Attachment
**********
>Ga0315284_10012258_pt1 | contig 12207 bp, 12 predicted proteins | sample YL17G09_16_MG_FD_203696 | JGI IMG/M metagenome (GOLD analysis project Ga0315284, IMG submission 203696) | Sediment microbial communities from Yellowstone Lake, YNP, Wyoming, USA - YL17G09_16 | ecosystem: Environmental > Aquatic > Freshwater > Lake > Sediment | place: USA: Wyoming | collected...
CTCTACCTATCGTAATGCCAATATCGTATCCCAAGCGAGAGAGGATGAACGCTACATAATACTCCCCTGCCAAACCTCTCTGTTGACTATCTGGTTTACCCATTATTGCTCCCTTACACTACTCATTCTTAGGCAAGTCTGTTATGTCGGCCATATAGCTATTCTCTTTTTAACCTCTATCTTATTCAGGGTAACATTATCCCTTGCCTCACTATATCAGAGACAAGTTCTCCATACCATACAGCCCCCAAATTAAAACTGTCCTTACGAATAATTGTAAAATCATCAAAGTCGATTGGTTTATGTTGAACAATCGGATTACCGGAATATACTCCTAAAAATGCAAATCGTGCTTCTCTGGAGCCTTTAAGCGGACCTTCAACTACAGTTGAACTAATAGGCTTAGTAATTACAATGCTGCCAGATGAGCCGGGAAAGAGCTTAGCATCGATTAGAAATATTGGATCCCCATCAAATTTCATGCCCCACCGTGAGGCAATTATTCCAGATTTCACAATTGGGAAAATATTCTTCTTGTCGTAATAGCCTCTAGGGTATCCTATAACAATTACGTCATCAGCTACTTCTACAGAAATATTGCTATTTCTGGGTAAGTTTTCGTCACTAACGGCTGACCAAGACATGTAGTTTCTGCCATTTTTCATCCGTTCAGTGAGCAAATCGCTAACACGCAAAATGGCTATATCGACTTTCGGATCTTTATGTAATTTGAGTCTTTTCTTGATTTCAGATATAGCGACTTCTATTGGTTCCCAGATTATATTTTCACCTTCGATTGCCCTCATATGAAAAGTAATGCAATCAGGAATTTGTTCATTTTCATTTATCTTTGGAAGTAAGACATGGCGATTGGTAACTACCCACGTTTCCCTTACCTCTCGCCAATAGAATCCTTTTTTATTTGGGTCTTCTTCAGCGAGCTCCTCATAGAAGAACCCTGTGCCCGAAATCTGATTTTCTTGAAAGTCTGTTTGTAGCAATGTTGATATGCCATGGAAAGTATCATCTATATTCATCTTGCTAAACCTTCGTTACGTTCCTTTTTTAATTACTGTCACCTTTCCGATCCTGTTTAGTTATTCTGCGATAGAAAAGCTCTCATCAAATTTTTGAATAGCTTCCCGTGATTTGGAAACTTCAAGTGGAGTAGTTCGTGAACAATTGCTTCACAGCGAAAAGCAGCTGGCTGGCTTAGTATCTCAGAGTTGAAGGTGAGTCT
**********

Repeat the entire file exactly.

>Ga0315284_10012258_pt1 | contig 12207 bp, 12 predicted proteins | sample YL17G09_16_MG_FD_203696 | JGI IMG/M metagenome (GOLD analysis project Ga0315284, IMG submission 203696) | Sediment microbial communities from Yellowstone Lake, YNP, Wyoming, USA - YL17G09_16 | ecosystem: Environmental > Aquatic > Freshwater > Lake > Sediment | place: USA: Wyoming | collected...
CTCTACCTATCGTAATGCCAATATCGTATCCCAAGCGAGAGAGGATGAACGCTACATAATACTCCCCTGCCAAACCTCTCTGTTGACTATCTGGTTTACCCATTATTGCTCCCTTACACTACTCATTCTTAGGCAAGTCTGTTATGTCGGCCATATAGCTATTCTCTTTTTAACCTCTATCTTATTCAGGGTAACATTATCCCTTGCCTCACTATATCAGAGACAAGTTCTCCATACCATACAGCCCCCAAATTAAAACTGTCCTTACGAATAATTGTAAAATCATCAAAGTCGATTGGTTTATGTTGAACAATCGGATTACCGGAATATACTCCTAAAAATGCAAATCGTGCTTCTCTGGAGCCTTTAAGCGGACCTTCAACTACAGTTGAACTAATAGGCTTAGTAATTACAATGCTGCCAGATGAGCCGGGAAAGAGCTTAGCATCGATTAGAAATATTGGATCCCCATCAAATTTCATGCCCCACCGTGAGGCAATTATTCCAGATTTCACAATTGGGAAAATATTCTTCTTGTCGTAATAGCCTCTAGGGTATCCTATAACAATTACGTCATCAGCTACTTCTACAGAAATATTGCTATTTCTGGGTAAGTTTTCGTCACTAACGGCTGACCAAGACATGTAGTTTCTGCCATTTTTCATCCGTTCAGTGAGCAAATCGCTAACACGCAAAATGGCTATATCGACTTTCGGATCTTTATGTAATTTGAGTCTTTTCTTGATTTCAGATATAGCGACTTCTATTGGTTCCCAGATTATATTTTCACCTTCGATTGCCCTCATATGAAAAGTAATGCAATCAGGAATTTGTTCATTTTCATTTATCTTTGGAAGTAAGACATGGCGATTGGTAACTACCCACGTTTCCCTTACCTCTCGCCAATAGAATCCTTTTTTATTTGGGTCTTCTTCAGCGAGCTCCTCATAGAAGAACCCTGTGCCCGAAATCTGATTTTCTTGAAAGTCTGTTTGTAGCAATGTTGATATGCCATGGAAAGTATCATCTATATTCATCTTGCTAAACCTTCGTTACGTTCCTTTTTTAATTACTGTCACCTTTCCGATCCTGTTTAGTTATTCTGCGATAGAAAAGCTCTCATCAAATTTTTGAATAGCTTCCCGTGATTTGGAAACTTCAAGTGGAGTAGTTCGTGAACAATTGCTTCACAGCGAAAAGCAGCTGGCTGGCTTAGTATCTCAGAGTTGAAGGTGAGTCT